In the next issue of Hummer we will be publishing a list of research being undertaken in the Sydney area into labour history. If you have a research project under way at present which fits this bill why not forward along to us (GPO Box 3406, Sydney 2001) an outline of your work and we’ll let our readers know about it.

Humming in history
“The Hummer?! Aw buzz off; you can’t call it that!”
“Why not?”
“Well, er.. it rhymes with … well, you know the original Hummer was a sexist,racist rag. wasn’t it! It just won’t do. It’s got a doubtful past, right?”
“Well, maybe, but isn’t that the point of it all? I mean coming to terms with all aspects of labour’s past and you know, not just celehrating some bits and turning away from others.” “S’pose you’ve got a point there. But I still think there has to be a better name around for a Branch bulletin.”

“How about a few suggestions then!”
“Well, there’s umm.. er.s.; there’s…”
“Look, while you’re thinking about it, let me tell you a bit about the original Hummer. See, It all began in Wagga back in 1891, just a short while after the end of the big maritime and shearers’ strike of 1890 and 1891. The first issue of the paper appeared on the 19th of October 1891. It was a free issue and it was circulated around by the Wagga Branches of the Shearers’ Union and General Labourer’s Unon. Later on, issues sold for a penny a piece,”

“0.K. but who was behind it?”
“Ah, there was Walter Head, Jim Mooney and Arthur Rae. Rae has just a little bloke. but he was full of fight. and later on he became a Senator and a respected figure in the Labor Left. He and Head were the founding editors. Mooney put up the £160 needed for the purchase of a printing press and with help from a few others away they went.”

“What I’d like to know though is how the thing got its name.”
“Here, let me read you something that the labour historian Lloyd Ross once wrote about it, . The paper, he wrote was called the Hummer because of the holy horror expressed by Wingen Abbott and other right-thinking persons at the humming tone of the cyclostyle circulars that had been used by the Wagga Unions during big strike!’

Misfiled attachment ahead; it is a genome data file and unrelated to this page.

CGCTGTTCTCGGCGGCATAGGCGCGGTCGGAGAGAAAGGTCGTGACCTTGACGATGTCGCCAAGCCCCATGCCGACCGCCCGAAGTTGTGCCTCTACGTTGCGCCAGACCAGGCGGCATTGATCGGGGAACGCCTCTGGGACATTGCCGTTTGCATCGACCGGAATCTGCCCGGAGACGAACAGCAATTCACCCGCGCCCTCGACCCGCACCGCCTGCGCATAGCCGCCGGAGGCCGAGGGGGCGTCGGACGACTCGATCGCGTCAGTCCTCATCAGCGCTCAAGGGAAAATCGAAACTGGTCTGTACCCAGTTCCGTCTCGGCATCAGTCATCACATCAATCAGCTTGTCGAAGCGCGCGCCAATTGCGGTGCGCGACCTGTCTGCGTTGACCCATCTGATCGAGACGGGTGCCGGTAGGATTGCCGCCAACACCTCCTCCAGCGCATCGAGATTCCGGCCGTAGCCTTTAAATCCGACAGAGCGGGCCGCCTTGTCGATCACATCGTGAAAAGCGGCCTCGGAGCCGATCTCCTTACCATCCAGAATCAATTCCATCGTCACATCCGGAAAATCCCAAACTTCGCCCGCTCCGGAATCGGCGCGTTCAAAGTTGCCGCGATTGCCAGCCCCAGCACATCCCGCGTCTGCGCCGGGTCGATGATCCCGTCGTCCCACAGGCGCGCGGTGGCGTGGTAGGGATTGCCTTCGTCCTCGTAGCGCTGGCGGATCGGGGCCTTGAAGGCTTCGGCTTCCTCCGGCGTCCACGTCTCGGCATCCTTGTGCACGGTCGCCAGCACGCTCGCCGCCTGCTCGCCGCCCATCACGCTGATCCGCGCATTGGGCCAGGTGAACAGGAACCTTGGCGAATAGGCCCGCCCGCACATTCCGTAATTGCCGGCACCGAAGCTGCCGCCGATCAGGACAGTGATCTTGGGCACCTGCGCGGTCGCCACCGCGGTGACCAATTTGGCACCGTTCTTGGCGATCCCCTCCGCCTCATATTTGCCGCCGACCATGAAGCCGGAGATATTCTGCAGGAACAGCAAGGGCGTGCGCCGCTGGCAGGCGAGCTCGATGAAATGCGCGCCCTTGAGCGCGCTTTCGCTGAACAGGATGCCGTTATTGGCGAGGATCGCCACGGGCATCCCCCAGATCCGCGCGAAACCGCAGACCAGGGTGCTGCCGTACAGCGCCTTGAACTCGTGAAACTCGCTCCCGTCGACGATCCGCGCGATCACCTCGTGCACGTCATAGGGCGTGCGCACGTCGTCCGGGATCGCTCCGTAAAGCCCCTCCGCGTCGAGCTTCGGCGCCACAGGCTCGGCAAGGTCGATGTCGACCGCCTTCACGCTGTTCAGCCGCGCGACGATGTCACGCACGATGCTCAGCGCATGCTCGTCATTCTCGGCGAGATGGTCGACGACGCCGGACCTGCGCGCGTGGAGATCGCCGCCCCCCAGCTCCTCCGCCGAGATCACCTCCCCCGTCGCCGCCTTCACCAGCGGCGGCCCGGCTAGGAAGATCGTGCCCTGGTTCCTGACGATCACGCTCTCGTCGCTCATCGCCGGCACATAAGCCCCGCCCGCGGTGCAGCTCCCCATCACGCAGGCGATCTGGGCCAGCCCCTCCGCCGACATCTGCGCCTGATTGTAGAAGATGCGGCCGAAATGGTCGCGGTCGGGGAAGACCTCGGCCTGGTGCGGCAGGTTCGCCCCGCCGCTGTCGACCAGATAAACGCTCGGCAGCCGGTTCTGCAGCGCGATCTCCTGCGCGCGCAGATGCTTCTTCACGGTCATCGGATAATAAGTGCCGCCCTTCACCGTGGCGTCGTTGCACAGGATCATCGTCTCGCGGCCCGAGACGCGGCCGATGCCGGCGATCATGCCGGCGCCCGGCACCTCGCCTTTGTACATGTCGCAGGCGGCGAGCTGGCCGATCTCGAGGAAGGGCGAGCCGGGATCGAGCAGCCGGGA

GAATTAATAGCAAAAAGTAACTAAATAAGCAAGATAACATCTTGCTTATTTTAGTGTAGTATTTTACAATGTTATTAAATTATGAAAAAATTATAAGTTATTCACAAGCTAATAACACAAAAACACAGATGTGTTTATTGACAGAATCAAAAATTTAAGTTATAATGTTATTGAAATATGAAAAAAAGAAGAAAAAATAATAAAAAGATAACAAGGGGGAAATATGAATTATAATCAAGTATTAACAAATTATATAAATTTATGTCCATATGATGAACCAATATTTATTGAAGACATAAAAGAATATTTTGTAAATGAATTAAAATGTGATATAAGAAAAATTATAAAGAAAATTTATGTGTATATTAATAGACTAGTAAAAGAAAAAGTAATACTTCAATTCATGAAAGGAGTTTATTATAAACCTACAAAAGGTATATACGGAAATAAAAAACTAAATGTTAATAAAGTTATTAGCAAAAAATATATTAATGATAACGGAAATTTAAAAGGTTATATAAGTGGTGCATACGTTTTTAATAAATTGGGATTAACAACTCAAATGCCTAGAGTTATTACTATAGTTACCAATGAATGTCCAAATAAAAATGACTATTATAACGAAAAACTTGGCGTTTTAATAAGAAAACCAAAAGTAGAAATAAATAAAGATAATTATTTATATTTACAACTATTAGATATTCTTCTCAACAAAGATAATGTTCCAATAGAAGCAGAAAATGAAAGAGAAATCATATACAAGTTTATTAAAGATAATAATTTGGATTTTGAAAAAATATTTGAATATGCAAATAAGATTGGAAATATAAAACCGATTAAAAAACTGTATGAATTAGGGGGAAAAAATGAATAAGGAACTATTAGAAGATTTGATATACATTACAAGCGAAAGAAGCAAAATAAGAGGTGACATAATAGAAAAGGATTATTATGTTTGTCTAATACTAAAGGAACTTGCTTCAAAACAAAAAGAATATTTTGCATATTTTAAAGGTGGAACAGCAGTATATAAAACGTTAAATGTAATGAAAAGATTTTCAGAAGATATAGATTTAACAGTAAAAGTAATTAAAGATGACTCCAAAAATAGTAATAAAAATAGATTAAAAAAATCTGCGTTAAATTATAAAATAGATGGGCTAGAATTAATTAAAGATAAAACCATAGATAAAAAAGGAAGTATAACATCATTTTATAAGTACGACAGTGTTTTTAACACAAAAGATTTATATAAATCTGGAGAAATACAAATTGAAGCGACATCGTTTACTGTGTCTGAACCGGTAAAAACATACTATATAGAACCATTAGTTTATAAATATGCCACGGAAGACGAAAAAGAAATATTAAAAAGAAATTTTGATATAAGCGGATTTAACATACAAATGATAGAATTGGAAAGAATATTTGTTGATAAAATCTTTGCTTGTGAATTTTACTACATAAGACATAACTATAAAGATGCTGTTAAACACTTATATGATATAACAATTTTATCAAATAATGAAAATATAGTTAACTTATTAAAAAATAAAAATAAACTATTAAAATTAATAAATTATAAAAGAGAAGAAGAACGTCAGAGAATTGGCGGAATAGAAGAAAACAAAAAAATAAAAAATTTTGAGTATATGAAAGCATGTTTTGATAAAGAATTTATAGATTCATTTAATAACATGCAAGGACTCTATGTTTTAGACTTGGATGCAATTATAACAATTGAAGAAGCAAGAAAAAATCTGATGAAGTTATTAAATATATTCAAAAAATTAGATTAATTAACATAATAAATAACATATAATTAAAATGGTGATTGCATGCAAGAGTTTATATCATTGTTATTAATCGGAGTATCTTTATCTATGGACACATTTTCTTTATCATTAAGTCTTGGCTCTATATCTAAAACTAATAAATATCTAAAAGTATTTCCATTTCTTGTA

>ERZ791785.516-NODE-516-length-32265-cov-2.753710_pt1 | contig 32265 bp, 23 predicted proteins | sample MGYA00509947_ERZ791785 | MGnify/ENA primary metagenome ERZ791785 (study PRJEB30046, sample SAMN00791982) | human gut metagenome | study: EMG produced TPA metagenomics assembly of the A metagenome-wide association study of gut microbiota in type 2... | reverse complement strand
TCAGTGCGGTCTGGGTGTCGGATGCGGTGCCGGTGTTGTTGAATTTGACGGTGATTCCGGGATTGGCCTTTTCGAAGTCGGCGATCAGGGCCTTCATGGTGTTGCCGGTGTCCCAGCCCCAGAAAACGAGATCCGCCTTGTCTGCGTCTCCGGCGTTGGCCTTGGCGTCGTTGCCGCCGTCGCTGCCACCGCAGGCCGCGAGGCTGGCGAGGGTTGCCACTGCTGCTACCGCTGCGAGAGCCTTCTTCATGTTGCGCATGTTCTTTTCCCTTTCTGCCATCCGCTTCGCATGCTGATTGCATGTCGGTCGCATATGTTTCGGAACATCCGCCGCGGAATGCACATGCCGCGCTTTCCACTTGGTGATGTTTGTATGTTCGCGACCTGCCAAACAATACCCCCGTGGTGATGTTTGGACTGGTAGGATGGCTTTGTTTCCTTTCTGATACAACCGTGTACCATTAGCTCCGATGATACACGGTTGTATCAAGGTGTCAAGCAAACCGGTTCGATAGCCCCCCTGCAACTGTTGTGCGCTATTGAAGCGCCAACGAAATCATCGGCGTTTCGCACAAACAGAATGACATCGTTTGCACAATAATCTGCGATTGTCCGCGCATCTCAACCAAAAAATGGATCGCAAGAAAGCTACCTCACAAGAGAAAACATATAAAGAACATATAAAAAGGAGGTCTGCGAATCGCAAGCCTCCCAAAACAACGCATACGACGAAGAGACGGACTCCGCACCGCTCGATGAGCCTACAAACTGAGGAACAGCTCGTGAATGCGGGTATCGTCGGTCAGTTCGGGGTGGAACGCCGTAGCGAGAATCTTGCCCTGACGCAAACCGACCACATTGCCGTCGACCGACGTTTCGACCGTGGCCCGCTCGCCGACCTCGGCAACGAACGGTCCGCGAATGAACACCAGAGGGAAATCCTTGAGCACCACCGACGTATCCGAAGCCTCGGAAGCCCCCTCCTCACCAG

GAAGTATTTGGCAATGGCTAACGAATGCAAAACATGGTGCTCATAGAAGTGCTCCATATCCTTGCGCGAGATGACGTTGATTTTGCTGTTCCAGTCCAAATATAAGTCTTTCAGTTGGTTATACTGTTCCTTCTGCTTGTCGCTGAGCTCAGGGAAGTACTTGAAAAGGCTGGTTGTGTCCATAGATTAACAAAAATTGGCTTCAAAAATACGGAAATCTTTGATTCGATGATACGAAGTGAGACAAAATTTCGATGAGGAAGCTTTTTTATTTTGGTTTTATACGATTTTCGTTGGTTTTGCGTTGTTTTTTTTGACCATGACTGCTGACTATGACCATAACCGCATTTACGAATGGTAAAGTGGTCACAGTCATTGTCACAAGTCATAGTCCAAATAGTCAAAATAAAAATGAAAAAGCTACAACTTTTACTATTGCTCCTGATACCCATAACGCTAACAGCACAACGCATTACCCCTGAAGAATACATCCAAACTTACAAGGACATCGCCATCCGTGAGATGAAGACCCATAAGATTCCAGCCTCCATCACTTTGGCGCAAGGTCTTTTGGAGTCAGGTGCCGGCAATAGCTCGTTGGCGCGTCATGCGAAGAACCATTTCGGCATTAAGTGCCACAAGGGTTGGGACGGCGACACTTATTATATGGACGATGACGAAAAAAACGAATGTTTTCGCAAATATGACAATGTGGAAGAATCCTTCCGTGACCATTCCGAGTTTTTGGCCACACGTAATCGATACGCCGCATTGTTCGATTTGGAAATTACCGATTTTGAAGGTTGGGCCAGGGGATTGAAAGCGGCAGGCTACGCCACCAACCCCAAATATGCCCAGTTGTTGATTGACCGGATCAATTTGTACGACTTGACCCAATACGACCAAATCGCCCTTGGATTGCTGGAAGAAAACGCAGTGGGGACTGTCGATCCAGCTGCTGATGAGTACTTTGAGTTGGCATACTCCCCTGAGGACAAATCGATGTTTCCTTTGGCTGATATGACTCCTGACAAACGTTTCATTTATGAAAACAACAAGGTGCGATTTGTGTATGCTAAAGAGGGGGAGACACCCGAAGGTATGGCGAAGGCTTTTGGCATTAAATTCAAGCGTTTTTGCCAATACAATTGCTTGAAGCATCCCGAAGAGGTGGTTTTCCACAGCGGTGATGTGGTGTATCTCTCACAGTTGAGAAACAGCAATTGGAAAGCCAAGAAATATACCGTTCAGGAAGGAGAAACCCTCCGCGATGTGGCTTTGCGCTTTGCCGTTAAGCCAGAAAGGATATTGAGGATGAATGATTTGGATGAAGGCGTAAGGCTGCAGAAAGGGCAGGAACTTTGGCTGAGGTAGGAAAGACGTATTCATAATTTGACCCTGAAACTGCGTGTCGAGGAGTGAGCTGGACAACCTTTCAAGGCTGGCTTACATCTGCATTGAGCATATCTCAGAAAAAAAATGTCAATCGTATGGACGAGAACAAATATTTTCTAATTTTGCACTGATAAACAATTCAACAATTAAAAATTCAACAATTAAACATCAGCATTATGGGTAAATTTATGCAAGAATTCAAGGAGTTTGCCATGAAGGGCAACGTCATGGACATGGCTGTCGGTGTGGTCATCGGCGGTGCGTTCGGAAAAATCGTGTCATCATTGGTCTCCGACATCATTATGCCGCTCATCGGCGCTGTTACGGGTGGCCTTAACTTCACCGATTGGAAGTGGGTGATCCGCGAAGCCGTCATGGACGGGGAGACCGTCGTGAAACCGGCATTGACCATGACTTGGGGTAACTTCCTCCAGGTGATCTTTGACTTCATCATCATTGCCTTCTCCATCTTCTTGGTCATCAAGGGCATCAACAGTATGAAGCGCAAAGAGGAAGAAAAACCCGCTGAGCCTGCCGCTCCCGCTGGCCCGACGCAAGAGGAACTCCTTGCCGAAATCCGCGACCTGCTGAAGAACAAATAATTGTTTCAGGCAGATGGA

Anyway. the Hummer was the first labour journal in Australia to be wholly set up and run by a local union branch.”

“So what sorts of things did it take a stand on?”
“Oh, it had a lot to say about industrial and political solidarity; about an independent, republican Australia; about collective ownership; about social equality and so on, As you suggest, though, there was something of a darker side to it all as well. There was a lot said about mateship which was clearly sexist; there was a lot said about non-European labour which was unashamedly racist. Fact is, though, that we’re only taking up the title. not the tune. We can hum along in whatever way we want.”

“What became of the Hummer then?”
“Seems its existence as an independent branch paper was short –lived. Once it had acquired general acceptance it was taken over by the Amalgamated Shearers’ Union and relocated in Sydney. In September 1892 it was renamed the Worker. So there you have it.”
“Look, I don’t know; I’m still not convinced”
“Reckon you can better it then? Always open to suggestions, you know!”

Printed courtesy of ACOA (NSW Branch)- – many thanks from the Group.